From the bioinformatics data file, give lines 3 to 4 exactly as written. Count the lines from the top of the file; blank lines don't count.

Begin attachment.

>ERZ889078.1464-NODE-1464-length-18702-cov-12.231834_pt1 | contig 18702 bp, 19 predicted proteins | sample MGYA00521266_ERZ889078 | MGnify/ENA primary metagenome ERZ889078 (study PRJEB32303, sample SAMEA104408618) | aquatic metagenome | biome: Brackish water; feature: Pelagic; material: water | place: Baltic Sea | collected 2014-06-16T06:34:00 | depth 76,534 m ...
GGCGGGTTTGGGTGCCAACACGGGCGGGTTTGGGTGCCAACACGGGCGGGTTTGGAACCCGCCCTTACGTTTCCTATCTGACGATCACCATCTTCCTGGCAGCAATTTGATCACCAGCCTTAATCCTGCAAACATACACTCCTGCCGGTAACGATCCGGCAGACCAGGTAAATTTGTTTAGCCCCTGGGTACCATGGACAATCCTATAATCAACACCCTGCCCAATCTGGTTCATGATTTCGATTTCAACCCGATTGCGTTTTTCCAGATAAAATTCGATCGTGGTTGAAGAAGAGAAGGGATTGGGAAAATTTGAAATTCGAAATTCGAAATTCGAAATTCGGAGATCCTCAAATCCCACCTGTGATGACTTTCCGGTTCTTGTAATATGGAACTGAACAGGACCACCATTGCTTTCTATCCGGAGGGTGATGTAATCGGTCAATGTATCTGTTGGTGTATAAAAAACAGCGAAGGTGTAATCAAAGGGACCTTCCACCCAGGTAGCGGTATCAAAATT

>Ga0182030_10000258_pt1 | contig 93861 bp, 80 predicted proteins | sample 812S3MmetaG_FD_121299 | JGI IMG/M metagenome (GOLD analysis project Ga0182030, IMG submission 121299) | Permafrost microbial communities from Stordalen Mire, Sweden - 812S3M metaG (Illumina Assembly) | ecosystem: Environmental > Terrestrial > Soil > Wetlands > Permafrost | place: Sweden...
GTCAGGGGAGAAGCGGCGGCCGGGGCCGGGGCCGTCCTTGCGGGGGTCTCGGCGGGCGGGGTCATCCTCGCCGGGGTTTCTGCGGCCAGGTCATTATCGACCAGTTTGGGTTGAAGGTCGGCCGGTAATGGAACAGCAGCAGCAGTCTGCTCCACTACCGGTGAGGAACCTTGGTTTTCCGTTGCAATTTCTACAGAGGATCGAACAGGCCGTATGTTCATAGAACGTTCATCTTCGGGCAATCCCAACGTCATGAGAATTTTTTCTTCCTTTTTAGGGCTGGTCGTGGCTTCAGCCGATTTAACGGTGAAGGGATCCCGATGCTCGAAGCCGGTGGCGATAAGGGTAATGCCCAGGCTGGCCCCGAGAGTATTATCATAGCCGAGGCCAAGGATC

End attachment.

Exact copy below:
>Ga0182030_10000258_pt1 | contig 93861 bp, 80 predicted proteins | sample 812S3MmetaG_FD_121299 | JGI IMG/M metagenome (GOLD analysis project Ga0182030, IMG submission 121299) | Permafrost microbial communities from Stordalen Mire, Sweden - 812S3M metaG (Illumina Assembly) | ecosystem: Environmental > Terrestrial > Soil > Wetlands > Permafrost | place: Sweden...
GTCAGGGGAGAAGCGGCGGCCGGGGCCGGGGCCGTCCTTGCGGGGGTCTCGGCGGGCGGGGTCATCCTCGCCGGGGTTTCTGCGGCCAGGTCATTATCGACCAGTTTGGGTTGAAGGTCGGCCGGTAATGGAACAGCAGCAGCAGTCTGCTCCACTACCGGTGAGGAACCTTGGTTTTCCGTTGCAATTTCTACAGAGGATCGAACAGGCCGTATGTTCATAGAACGTTCATCTTCGGGCAATCCCAACGTCATGAGAATTTTTTCTTCCTTTTTAGGGCTGGTCGTGGCTTCAGCCGATTTAACGGTGAAGGGATCCCGATGCTCGAAGCCGGTGGCGATAAGGGTAATGCCCAGGCTGGCCCCGAGAGTATTATCATAGCCGAGGCCAAGGATC